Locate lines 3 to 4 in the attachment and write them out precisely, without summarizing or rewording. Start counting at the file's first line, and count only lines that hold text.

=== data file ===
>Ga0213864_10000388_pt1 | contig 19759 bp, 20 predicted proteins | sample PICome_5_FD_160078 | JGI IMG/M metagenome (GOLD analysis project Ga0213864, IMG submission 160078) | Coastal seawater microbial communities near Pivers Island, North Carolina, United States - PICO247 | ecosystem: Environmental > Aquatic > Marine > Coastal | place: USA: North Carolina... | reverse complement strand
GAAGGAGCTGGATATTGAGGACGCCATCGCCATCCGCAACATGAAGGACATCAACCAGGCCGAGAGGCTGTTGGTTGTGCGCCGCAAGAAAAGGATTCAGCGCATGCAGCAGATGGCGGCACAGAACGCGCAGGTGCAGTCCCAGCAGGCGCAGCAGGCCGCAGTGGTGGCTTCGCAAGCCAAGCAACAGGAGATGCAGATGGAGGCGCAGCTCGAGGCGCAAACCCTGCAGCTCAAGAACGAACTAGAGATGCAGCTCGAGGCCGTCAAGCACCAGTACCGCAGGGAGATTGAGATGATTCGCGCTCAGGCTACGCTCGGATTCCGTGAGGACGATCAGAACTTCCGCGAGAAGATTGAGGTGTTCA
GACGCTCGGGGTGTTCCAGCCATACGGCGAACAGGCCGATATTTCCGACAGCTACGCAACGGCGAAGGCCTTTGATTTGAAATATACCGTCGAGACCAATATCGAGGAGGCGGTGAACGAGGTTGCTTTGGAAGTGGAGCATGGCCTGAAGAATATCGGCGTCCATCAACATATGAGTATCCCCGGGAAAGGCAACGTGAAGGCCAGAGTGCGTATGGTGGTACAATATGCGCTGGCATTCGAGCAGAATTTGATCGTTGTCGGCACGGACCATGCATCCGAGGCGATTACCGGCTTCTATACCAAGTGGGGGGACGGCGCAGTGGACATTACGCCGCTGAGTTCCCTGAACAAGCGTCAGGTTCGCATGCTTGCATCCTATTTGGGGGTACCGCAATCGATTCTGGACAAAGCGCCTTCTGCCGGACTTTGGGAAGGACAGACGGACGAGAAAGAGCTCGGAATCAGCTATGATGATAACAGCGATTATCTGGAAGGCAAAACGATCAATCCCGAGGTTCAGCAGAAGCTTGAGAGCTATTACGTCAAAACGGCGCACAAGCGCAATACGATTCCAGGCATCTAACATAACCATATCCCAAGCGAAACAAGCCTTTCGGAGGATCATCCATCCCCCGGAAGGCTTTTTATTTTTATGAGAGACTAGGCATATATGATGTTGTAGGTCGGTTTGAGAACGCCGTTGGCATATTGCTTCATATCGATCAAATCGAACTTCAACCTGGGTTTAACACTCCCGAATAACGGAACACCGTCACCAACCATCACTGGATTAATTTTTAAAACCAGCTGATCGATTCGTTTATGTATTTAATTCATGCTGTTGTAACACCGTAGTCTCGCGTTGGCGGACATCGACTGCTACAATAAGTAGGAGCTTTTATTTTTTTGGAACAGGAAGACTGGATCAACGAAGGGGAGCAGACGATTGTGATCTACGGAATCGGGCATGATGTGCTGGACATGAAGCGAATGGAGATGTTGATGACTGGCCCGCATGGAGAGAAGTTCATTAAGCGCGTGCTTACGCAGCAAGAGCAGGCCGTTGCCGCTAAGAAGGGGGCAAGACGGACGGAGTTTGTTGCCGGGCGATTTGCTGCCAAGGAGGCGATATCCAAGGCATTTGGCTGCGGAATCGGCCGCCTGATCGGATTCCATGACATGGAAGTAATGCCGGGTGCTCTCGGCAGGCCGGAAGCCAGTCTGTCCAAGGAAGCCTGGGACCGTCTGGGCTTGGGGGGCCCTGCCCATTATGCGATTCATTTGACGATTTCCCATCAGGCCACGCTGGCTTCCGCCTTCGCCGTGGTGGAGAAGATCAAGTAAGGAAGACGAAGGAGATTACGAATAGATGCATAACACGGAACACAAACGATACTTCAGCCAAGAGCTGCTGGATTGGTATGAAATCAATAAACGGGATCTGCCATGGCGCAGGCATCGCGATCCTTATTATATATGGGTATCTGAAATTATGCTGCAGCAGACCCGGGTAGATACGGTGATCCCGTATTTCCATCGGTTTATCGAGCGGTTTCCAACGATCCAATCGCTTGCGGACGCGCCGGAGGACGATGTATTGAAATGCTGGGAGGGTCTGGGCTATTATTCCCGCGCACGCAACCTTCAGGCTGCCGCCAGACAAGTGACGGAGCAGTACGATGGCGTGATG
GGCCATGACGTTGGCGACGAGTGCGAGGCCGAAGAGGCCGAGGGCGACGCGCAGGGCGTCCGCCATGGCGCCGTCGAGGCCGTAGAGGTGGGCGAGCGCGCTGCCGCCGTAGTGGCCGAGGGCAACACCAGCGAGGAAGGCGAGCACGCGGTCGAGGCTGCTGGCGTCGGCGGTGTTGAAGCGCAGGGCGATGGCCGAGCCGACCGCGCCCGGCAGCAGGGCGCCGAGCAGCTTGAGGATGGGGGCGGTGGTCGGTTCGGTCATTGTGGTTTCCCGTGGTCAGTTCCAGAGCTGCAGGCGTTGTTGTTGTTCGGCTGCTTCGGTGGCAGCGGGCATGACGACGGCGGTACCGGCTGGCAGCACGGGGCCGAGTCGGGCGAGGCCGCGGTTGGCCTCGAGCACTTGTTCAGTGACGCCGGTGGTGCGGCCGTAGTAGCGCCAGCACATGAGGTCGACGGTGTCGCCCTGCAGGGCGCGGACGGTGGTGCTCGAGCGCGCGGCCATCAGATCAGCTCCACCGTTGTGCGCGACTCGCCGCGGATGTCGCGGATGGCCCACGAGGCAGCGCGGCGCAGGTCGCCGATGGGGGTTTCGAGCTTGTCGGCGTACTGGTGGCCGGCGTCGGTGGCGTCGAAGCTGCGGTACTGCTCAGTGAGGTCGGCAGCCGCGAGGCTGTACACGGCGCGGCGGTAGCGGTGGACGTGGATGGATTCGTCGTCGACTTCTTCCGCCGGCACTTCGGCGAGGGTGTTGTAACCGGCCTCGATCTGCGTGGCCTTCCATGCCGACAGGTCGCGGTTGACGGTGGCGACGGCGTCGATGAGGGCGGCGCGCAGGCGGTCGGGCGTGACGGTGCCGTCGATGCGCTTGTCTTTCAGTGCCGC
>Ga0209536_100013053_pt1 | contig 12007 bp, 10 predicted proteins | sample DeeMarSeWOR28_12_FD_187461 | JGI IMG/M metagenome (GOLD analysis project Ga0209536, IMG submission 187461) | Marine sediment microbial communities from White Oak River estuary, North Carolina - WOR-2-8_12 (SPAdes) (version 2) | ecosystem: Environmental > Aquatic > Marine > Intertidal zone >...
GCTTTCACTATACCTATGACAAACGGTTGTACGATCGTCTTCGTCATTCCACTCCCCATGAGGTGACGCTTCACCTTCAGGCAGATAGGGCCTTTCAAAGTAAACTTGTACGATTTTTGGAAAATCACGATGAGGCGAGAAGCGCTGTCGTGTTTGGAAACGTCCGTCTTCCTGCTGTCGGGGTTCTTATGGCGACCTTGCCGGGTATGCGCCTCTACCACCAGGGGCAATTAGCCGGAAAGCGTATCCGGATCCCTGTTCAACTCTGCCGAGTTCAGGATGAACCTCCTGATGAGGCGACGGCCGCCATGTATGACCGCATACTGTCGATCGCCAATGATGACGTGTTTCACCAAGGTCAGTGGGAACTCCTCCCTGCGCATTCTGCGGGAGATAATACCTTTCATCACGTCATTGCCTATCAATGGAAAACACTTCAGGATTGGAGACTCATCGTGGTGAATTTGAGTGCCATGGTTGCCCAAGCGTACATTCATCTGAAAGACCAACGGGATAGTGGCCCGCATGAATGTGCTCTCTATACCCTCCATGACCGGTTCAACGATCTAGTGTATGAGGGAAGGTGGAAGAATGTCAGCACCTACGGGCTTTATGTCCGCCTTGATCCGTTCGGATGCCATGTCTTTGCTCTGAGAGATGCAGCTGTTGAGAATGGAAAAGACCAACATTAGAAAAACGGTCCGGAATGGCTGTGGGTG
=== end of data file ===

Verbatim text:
GACGCTCGGGGTGTTCCAGCCATACGGCGAACAGGCCGATATTTCCGACAGCTACGCAACGGCGAAGGCCTTTGATTTGAAATATACCGTCGAGACCAATATCGAGGAGGCGGTGAACGAGGTTGCTTTGGAAGTGGAGCATGGCCTGAAGAATATCGGCGTCCATCAACATATGAGTATCCCCGGGAAAGGCAACGTGAAGGCCAGAGTGCGTATGGTGGTACAATATGCGCTGGCATTCGAGCAGAATTTGATCGTTGTCGGCACGGACCATGCATCCGAGGCGATTACCGGCTTCTATACCAAGTGGGGGGACGGCGCAGTGGACATTACGCCGCTGAGTTCCCTGAACAAGCGTCAGGTTCGCATGCTTGCATCCTATTTGGGGGTACCGCAATCGATTCTGGACAAAGCGCCTTCTGCCGGACTTTGGGAAGGACAGACGGACGAGAAAGAGCTCGGAATCAGCTATGATGATAACAGCGATTATCTGGAAGGCAAAACGATCAATCCCGAGGTTCAGCAGAAGCTTGAGAGCTATTACGTCAAAACGGCGCACAAGCGCAATACGATTCCAGGCATCTAACATAACCATATCCCAAGCGAAACAAGCCTTTCGGAGGATCATCCATCCCCCGGAAGGCTTTTTATTTTTATGAGAGACTAGGCATATATGATGTTGTAGGTCGGTTTGAGAACGCCGTTGGCATATTGCTTCATATCGATCAAATCGAACTTCAACCTGGGTTTAACACTCCCGAATAACGGAACACCGTCACCAACCATCACTGGATTAATTTTTAAAACCAGCTGATCGATTCGTTTATGTATTTAATTCATGCTGTTGTAACACCGTAGTCTCGCGTTGGCGGACATCGACTGCTACAATAAGTAGGAGCTTTTATTTTTTTGGAACAGGAAGACTGGATCAACGAAGGGGAGCAGACGATTGTGATCTACGGAATCGGGCATGATGTGCTGGACATGAAGCGAATGGAGATGTTGATGACTGGCCCGCATGGAGAGAAGTTCATTAAGCGCGTGCTTACGCAGCAAGAGCAGGCCGTTGCCGCTAAGAAGGGGGCAAGACGGACGGAGTTTGTTGCCGGGCGATTTGCTGCCAAGGAGGCGATATCCAAGGCATTTGGCTGCGGAATCGGCCGCCTGATCGGATTCCATGACATGGAAGTAATGCCGGGTGCTCTCGGCAGGCCGGAAGCCAGTCTGTCCAAGGAAGCCTGGGACCGTCTGGGCTTGGGGGGCCCTGCCCATTATGCGATTCATTTGACGATTTCCCATCAGGCCACGCTGGCTTCCGCCTTCGCCGTGGTGGAGAAGATCAAGTAAGGAAGACGAAGGAGATTACGAATAGATGCATAACACGGAACACAAACGATACTTCAGCCAAGAGCTGCTGGATTGGTATGAAATCAATAAACGGGATCTGCCATGGCGCAGGCATCGCGATCCTTATTATATATGGGTATCTGAAATTATGCTGCAGCAGACCCGGGTAGATACGGTGATCCCGTATTTCCATCGGTTTATCGAGCGGTTTCCAACGATCCAATCGCTTGCGGACGCGCCGGAGGACGATGTATTGAAATGCTGGGAGGGTCTGGGCTATTATTCCCGCGCACGCAACCTTCAGGCTGCCGCCAGACAAGTGACGGAGCAGTACGATGGCGTGATG
GGCCATGACGTTGGCGACGAGTGCGAGGCCGAAGAGGCCGAGGGCGACGCGCAGGGCGTCCGCCATGGCGCCGTCGAGGCCGTAGAGGTGGGCGAGCGCGCTGCCGCCGTAGTGGCCGAGGGCAACACCAGCGAGGAAGGCGAGCACGCGGTCGAGGCTGCTGGCGTCGGCGGTGTTGAAGCGCAGGGCGATGGCCGAGCCGACCGCGCCCGGCAGCAGGGCGCCGAGCAGCTTGAGGATGGGGGCGGTGGTCGGTTCGGTCATTGTGGTTTCCCGTGGTCAGTTCCAGAGCTGCAGGCGTTGTTGTTGTTCGGCTGCTTCGGTGGCAGCGGGCATGACGACGGCGGTACCGGCTGGCAGCACGGGGCCGAGTCGGGCGAGGCCGCGGTTGGCCTCGAGCACTTGTTCAGTGACGCCGGTGGTGCGGCCGTAGTAGCGCCAGCACATGAGGTCGACGGTGTCGCCCTGCAGGGCGCGGACGGTGGTGCTCGAGCGCGCGGCCATCAGATCAGCTCCACCGTTGTGCGCGACTCGCCGCGGATGTCGCGGATGGCCCACGAGGCAGCGCGGCGCAGGTCGCCGATGGGGGTTTCGAGCTTGTCGGCGTACTGGTGGCCGGCGTCGGTGGCGTCGAAGCTGCGGTACTGCTCAGTGAGGTCGGCAGCCGCGAGGCTGTACACGGCGCGGCGGTAGCGGTGGACGTGGATGGATTCGTCGTCGACTTCTTCCGCCGGCACTTCGGCGAGGGTGTTGTAACCGGCCTCGATCTGCGTGGCCTTCCATGCCGACAGGTCGCGGTTGACGGTGGCGACGGCGTCGATGAGGGCGGCGCGCAGGCGGTCGGGCGTGACGGTGCCGTCGATGCGCTTGTCTTTCAGTGCCGC